Steel storage tanks are everywhere in the US. They store everything from water to gasoline. However, not all tanks are the same. There are rules and regulations for each type, depending on what they contain. For tanks that store petroleum products, it has to follow the rules under API 653. If you want a tank reconstruction so you can store gasoline, you need to know the regulations.
API stands for American Petroleum Institute. API 653 is the standard for steel tanks used to store gasoline and petroleum products. Because these are dangerous and toxic liquids, it is important for the safety of people and the environment to make sure that storage tanks are in good condition. Service providers such as Heartland Tank Services can be of great help in this regard. It is an improvement of the old standard API 650, which replaced API 12C. However, API 650 is still around. If there are differences between the two standards, API 653 rules apply.
API 653 inspectors check on all tanks in active service. They make sure that the tanks have no leaks or weak spots that can lead to problems, such as bursting at the seams. They also approve plans to repair, modify, move, and reconstruct storage tanks. They check the bottom, top, shell, and foundation of the tank. Inspectors also test the nozzles and other stuff attached to the tank. If the tank does not fill the minimum requirements, it is not certified.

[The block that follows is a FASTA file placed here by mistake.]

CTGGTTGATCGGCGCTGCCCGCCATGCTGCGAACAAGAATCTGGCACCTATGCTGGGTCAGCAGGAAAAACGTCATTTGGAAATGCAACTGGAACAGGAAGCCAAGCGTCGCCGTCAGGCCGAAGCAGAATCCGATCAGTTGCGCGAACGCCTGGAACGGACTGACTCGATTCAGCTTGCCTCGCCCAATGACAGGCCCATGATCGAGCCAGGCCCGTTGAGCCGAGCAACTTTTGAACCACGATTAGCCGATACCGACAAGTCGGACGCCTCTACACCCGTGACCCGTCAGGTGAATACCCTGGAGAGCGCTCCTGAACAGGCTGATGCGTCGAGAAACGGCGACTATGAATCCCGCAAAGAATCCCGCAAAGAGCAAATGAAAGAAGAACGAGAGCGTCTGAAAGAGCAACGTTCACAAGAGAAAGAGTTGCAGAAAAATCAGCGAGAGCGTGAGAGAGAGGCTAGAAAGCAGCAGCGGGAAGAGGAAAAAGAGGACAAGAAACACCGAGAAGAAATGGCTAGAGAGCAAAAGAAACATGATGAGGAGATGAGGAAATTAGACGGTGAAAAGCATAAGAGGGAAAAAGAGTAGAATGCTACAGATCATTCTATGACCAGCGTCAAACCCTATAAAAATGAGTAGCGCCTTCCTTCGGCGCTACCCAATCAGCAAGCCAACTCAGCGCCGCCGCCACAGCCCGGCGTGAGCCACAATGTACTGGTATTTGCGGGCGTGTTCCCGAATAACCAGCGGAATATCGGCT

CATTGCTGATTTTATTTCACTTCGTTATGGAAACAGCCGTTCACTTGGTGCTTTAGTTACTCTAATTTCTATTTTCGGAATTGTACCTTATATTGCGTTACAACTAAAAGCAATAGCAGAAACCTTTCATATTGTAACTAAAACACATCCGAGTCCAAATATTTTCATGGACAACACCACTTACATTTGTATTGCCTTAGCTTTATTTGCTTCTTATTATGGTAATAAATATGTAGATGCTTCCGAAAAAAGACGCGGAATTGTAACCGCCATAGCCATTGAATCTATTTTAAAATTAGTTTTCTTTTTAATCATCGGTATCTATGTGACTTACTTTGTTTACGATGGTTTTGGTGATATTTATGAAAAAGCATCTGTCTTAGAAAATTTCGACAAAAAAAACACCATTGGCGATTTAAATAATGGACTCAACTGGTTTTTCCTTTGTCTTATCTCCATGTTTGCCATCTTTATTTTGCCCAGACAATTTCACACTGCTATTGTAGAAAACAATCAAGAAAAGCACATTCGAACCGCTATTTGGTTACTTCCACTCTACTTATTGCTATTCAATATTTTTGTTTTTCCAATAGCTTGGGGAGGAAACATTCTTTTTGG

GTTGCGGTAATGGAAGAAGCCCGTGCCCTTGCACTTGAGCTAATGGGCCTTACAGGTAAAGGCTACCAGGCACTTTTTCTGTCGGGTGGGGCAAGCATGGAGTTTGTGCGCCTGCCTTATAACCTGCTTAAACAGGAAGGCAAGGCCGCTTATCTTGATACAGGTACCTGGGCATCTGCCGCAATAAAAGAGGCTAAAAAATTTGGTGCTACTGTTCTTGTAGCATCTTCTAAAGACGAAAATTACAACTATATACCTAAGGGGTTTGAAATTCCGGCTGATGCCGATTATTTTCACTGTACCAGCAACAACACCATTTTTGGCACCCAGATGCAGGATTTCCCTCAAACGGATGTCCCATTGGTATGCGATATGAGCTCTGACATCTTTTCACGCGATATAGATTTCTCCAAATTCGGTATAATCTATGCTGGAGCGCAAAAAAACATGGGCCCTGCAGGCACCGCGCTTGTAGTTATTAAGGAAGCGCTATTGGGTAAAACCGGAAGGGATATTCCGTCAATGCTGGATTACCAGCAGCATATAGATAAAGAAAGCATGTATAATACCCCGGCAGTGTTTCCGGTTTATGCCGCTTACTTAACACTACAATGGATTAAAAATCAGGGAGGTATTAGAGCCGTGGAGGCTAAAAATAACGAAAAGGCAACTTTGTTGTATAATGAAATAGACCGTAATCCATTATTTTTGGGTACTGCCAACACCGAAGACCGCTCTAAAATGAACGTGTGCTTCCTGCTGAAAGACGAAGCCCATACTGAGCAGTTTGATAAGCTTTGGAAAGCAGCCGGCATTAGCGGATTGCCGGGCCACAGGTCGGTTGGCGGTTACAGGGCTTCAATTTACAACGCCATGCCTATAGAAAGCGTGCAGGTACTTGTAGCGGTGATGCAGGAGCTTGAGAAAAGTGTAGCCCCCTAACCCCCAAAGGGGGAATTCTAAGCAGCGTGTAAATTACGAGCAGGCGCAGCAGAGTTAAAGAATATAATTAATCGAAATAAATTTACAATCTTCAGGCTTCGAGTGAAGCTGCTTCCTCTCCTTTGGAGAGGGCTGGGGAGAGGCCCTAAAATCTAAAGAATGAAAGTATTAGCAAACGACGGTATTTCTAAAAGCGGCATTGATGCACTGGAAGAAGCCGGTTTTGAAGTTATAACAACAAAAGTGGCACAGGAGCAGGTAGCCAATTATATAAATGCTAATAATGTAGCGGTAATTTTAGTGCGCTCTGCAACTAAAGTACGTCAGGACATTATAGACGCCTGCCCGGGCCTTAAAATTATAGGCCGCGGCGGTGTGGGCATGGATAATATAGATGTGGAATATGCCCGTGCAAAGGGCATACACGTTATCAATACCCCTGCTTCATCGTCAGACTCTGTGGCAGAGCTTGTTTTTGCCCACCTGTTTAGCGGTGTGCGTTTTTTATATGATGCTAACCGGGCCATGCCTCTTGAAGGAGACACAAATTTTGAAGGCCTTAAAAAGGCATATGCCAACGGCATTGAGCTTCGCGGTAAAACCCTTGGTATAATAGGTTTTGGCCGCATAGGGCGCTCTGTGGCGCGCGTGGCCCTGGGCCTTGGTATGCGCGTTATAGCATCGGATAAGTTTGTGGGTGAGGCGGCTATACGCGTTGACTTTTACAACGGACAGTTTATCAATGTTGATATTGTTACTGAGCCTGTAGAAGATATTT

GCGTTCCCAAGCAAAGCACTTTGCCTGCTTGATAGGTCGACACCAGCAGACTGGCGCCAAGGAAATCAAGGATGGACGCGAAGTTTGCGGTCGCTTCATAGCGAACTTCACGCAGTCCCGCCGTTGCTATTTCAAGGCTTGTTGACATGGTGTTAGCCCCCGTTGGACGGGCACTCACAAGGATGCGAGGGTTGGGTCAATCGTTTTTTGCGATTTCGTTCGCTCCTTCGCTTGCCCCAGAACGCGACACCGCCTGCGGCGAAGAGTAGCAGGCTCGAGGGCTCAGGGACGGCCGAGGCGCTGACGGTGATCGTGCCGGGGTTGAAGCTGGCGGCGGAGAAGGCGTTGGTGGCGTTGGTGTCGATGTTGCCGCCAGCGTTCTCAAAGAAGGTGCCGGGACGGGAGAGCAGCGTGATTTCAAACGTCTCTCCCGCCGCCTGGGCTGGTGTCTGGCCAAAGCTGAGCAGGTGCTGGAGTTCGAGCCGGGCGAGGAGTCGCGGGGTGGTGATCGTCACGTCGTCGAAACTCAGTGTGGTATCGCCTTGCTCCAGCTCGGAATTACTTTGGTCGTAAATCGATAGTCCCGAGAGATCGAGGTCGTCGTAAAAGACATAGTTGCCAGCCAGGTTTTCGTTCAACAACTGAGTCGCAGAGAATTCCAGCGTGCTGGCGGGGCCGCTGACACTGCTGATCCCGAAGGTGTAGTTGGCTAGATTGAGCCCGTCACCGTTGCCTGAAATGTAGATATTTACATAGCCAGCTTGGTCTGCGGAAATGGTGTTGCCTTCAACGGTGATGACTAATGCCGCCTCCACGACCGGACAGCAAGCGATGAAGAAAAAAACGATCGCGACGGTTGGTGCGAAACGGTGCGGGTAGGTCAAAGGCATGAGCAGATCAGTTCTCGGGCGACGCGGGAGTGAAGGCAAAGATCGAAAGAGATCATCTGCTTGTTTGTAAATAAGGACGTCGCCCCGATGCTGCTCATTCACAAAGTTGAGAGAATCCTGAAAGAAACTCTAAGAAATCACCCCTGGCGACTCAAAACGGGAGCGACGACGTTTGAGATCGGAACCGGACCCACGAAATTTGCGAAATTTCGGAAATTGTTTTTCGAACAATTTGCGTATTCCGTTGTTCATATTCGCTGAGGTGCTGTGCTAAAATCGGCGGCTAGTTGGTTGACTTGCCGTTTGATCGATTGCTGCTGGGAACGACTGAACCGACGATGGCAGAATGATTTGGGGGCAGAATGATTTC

API 653 applies only to organizations that have their own engineers and technical staff to do any work on the tank. The inspector is part of API to make sure that the work is correct. The rules do not cover everything, however. Anything not detailed in API 653 should observe what is in API 650.
Using a steel tank to store flammable or toxic chemicals is risky. However, if the tank owner follows the API 653 standard, there should be fewer problems. The API website has the latest version of the API 653 guidelines.